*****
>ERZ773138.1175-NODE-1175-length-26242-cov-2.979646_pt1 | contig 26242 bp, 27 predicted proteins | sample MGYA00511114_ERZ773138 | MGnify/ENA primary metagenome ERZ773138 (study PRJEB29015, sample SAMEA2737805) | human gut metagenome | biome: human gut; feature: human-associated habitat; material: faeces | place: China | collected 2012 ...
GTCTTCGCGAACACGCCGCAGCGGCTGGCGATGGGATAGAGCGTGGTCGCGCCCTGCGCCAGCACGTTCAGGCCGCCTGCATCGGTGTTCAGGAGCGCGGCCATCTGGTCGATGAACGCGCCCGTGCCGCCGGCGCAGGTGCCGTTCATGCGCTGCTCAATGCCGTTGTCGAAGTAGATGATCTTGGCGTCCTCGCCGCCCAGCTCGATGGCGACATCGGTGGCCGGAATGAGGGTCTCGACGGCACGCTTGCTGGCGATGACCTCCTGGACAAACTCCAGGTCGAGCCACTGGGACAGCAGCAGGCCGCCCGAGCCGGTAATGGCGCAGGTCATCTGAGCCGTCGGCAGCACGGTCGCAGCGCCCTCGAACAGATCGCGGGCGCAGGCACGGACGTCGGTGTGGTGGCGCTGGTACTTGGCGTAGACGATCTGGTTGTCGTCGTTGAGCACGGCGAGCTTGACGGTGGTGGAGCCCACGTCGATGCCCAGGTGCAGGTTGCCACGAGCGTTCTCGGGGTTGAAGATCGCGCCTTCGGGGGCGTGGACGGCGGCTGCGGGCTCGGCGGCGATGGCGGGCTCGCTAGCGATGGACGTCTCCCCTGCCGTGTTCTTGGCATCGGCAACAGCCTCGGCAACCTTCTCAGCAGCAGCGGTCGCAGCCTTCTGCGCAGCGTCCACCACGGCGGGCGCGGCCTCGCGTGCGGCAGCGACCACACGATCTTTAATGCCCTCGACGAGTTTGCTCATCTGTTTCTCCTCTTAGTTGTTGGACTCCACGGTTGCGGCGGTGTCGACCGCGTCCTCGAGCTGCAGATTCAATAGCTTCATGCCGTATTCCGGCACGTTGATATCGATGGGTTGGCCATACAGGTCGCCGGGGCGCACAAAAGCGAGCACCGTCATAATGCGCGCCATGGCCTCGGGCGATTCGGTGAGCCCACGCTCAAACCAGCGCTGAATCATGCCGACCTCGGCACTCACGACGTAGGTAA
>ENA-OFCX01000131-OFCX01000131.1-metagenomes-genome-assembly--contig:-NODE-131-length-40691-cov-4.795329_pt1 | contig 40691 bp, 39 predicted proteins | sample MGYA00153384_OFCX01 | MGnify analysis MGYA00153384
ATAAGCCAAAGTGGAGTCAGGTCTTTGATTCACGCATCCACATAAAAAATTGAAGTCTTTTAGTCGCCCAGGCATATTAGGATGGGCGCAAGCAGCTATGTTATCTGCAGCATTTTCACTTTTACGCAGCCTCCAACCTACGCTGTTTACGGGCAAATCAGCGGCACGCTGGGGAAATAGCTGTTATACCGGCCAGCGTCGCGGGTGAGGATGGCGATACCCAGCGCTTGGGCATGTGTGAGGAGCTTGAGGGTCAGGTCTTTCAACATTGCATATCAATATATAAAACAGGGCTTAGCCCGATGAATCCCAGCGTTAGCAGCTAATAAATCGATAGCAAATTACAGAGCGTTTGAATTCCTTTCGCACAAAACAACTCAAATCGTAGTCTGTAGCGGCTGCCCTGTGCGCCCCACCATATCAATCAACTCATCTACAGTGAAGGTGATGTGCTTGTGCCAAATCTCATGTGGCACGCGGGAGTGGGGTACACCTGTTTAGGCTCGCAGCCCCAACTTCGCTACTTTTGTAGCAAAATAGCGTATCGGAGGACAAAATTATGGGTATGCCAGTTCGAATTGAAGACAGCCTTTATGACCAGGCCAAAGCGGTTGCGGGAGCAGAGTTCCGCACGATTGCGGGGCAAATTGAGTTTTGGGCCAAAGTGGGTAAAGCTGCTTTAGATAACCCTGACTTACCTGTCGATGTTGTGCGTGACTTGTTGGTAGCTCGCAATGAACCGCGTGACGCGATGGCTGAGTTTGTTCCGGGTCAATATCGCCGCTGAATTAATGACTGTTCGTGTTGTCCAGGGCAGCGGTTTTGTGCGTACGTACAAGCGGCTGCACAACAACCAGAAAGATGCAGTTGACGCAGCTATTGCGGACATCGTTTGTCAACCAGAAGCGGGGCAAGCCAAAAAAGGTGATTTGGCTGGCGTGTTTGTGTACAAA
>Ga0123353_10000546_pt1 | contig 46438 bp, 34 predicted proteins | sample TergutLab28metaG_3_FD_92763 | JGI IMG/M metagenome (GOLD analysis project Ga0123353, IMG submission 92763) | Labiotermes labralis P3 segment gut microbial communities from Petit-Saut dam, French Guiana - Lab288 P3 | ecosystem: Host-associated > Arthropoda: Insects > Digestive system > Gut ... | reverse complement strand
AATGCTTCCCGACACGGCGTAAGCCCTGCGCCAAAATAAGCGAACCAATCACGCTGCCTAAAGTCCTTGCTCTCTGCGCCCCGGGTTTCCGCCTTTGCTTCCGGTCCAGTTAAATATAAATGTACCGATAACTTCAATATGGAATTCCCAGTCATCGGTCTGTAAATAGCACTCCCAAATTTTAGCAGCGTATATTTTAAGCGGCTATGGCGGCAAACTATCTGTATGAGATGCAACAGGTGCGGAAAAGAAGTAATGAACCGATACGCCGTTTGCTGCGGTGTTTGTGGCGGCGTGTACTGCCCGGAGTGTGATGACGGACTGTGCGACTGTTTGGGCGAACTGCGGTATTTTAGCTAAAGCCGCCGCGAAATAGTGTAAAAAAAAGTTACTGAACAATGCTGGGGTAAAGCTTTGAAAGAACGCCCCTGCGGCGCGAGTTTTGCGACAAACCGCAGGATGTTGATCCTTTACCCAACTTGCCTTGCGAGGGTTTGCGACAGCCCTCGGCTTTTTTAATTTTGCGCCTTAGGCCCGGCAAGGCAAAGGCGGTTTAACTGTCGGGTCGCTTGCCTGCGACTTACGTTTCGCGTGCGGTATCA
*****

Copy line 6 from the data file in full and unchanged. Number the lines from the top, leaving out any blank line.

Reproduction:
AATGCTTCCCGACACGGCGTAAGCCCTGCGCCAAAATAAGCGAACCAATCACGCTGCCTAAAGTCCTTGCTCTCTGCGCCCCGGGTTTCCGCCTTTGCTTCCGGTCCAGTTAAATATAAATGTACCGATAACTTCAATATGGAATTCCCAGTCATCGGTCTGTAAATAGCACTCCCAAATTTTAGCAGCGTATATTTTAAGCGGCTATGGCGGCAAACTATCTGTATGAGATGCAACAGGTGCGGAAAAGAAGTAATGAACCGATACGCCGTTTGCTGCGGTGTTTGTGGCGGCGTGTACTGCCCGGAGTGTGATGACGGACTGTGCGACTGTTTGGGCGAACTGCGGTATTTTAGCTAAAGCCGCCGCGAAATAGTGTAAAAAAAAGTTACTGAACAATGCTGGGGTAAAGCTTTGAAAGAACGCCCCTGCGGCGCGAGTTTTGCGACAAACCGCAGGATGTTGATCCTTTACCCAACTTGCCTTGCGAGGGTTTGCGACAGCCCTCGGCTTTTTTAATTTTGCGCCTTAGGCCCGGCAAGGCAAAGGCGGTTTAACTGTCGGGTCGCTTGCCTGCGACTTACGTTTCGCGTGCGGTATCA